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I'm trying to create a member function that allows an user to set member array variables.

I've been looking everywhere but I can't find the problem in my code,

#include <string>
#include <iostream>
using namespace std;

class Employee
      string name;
      char ssn[11];
      char id[5];
      char hired[8];
      Employee(char ssn, char id, char hired);     //Constructor
      Employee(string name);
      ~Employee();      //Destructor
      void setName(string n) { n = name; }
      void setSSN(char i) { ssn = i; }


int main()
return 0;
share|improve this question
ssn = i; You're assigning one character to an 11-character array. I'm not sure why you use std::string elsewhere, but not for these. – chris Jul 11 '12 at 20:39
void setName(string n) { n = name; } //n is unused here. Should you swap? – RiaD Jul 11 '12 at 20:51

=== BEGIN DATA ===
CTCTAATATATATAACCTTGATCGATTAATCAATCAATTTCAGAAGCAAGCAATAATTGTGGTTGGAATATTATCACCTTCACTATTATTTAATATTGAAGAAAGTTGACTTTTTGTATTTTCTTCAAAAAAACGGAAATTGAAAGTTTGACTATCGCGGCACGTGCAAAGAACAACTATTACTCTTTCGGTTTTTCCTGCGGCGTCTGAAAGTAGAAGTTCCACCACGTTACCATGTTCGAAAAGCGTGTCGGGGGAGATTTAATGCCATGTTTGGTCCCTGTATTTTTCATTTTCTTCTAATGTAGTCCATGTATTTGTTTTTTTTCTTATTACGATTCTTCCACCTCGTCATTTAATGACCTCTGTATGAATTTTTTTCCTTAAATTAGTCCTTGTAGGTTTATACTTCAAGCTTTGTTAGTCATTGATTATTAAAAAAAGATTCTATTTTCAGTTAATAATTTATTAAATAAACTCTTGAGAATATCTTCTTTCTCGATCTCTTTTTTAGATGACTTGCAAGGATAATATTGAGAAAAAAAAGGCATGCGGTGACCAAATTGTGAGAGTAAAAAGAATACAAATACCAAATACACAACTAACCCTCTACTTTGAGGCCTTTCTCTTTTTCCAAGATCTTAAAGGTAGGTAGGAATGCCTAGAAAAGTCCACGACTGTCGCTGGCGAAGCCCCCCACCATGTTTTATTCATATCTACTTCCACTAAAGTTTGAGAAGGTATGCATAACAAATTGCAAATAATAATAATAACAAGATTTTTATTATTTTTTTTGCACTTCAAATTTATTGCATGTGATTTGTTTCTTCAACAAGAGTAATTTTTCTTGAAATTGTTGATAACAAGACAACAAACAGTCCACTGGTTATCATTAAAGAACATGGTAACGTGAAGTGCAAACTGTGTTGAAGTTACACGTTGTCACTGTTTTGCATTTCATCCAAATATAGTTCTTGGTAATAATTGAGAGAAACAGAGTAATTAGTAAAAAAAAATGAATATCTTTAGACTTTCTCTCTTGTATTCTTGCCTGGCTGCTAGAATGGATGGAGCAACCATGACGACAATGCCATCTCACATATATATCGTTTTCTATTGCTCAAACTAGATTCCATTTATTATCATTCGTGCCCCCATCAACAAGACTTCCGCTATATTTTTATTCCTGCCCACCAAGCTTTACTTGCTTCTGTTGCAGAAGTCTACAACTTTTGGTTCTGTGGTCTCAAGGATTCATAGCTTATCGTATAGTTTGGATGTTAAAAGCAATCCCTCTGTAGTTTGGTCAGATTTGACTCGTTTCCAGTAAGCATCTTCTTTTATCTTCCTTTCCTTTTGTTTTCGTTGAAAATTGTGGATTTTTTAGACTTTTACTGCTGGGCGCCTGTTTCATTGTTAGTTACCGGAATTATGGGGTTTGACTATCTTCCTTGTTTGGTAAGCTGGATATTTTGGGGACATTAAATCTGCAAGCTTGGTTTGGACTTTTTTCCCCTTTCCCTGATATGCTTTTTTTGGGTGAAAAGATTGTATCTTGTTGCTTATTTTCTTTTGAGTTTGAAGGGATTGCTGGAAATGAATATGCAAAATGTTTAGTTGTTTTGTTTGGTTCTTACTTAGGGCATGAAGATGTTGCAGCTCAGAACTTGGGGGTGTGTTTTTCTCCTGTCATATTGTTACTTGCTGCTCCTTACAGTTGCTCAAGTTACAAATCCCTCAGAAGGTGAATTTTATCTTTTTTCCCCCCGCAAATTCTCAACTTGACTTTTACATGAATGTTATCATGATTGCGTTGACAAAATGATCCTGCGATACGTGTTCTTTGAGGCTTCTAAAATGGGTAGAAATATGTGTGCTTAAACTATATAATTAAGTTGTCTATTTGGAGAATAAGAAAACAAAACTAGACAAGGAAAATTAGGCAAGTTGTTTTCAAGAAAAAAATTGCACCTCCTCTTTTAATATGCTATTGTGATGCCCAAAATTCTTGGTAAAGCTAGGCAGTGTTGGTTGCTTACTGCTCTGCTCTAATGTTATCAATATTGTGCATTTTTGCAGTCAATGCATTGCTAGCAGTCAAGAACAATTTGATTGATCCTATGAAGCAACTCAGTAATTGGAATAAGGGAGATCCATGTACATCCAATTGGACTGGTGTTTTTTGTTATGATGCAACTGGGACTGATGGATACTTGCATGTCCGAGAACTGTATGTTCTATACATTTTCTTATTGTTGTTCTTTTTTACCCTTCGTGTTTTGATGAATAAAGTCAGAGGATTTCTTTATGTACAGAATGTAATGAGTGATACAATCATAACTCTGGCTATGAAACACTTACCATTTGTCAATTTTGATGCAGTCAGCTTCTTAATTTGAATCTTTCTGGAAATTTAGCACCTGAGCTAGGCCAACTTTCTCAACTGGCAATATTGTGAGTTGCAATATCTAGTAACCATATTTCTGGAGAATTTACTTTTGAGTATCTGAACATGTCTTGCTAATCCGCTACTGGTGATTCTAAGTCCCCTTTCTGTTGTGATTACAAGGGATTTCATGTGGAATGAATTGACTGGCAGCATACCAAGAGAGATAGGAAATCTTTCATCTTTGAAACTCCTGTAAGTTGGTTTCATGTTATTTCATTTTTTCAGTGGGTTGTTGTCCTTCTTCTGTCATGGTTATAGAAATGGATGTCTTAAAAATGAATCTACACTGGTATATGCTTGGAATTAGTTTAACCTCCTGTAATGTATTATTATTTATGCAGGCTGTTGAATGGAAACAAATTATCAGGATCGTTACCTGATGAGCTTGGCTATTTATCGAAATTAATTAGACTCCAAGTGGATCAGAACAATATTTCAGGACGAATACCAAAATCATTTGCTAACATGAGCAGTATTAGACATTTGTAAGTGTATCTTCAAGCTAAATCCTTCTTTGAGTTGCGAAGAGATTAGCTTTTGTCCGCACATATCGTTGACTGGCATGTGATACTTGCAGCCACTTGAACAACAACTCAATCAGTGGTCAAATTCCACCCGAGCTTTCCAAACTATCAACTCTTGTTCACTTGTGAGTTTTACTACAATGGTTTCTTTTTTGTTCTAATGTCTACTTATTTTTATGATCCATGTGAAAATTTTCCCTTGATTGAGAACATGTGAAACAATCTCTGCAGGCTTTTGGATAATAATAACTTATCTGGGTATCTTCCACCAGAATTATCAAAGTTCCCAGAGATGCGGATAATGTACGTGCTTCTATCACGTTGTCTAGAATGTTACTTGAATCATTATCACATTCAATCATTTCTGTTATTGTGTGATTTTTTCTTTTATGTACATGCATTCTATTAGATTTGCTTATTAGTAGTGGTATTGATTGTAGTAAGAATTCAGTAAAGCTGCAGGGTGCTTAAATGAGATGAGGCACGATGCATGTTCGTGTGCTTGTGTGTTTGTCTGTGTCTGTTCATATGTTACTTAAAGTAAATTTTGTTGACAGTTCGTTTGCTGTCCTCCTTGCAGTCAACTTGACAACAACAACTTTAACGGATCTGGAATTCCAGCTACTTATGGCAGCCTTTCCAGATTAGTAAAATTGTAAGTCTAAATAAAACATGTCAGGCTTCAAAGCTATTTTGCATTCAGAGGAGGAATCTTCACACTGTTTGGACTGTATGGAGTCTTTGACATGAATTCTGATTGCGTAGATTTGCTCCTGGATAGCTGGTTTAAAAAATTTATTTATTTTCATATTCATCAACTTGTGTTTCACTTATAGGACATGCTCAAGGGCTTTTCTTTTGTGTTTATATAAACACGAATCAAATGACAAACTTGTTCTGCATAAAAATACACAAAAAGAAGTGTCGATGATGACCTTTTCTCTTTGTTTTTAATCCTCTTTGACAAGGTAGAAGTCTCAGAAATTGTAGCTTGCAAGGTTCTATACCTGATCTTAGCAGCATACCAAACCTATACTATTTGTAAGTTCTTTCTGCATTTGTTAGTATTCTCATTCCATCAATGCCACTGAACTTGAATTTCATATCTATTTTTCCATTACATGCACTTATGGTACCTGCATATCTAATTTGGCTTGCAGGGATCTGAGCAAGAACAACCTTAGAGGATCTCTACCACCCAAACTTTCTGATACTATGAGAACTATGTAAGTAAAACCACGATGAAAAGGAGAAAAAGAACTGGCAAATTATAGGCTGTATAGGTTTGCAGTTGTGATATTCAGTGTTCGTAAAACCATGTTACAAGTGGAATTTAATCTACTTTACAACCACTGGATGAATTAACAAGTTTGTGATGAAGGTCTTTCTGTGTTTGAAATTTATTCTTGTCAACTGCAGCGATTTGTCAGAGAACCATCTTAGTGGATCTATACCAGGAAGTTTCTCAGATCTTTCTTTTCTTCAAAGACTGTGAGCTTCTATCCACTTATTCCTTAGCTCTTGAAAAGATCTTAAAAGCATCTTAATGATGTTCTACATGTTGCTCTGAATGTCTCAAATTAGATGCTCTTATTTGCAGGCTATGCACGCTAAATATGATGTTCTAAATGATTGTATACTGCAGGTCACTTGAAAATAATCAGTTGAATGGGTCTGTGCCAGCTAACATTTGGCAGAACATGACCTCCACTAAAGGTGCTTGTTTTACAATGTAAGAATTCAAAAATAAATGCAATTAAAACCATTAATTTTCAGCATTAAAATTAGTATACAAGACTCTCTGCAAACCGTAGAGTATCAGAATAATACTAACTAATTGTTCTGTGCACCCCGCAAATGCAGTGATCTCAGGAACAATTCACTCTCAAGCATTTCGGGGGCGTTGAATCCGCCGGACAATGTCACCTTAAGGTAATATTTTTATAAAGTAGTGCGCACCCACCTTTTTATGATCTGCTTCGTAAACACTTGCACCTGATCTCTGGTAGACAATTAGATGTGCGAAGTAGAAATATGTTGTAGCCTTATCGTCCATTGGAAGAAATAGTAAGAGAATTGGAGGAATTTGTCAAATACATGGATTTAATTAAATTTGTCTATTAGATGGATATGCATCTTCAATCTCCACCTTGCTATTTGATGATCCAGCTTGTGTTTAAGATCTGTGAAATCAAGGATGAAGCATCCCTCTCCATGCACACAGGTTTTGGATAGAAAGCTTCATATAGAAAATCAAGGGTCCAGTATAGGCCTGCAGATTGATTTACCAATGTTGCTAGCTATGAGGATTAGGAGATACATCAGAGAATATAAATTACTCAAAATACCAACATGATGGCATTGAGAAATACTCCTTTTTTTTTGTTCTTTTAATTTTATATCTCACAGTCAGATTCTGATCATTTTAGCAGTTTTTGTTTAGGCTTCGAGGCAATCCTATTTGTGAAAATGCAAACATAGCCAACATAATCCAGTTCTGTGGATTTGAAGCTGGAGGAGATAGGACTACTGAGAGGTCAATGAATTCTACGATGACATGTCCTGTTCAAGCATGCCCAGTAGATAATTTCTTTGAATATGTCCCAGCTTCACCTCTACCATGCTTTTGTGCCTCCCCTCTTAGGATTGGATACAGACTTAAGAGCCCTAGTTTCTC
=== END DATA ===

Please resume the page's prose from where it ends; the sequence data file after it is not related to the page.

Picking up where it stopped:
And to add to what @chris said, you cannot assign to arrays in the first place outside of inline initialization. – Ed S. Jul 11 '12 at 20:59
Just wondering, what's in your destructor? You shouldn't need anything there in this class. And I think your main problem is that your functions take char, but should take char * and an int for size, or char (&)[LENGTH_OF_ARRAY], to end up with more than one character. Better yet, std::string makes things so much easier and better. – chris Jul 11 '12 at 21:03
up vote 0 down vote accepted

Let's have a look at your setSSN function:

void setSSN(char i) { ssn = i; }

SNN, which most likely means social security number, doesn't consist of just one digit but 11, right? Then why would setSSN take as input only one character (digit) by (char i)? So setSSN function should rather take a string of characters containing SSN of the employee and that string should be of the same flavor as the ssn member variable of your Employee class in order to let you assign one string variable by another in the body of setSSN function. If you are already familiar with the string class of the C++ standard library, you should probably use that class for all your string storage and manipulation.

share|improve this answer
It should be 12 though including the null termination character :) I like your advice to use std::string. – Mahesh Jul 11 '12 at 20:52
@Mahesh I'm not American, didn't know how many characters actually are in SSN, 11, 10 or some other quantity :P – Desmond Hume Jul 11 '12 at 20:54

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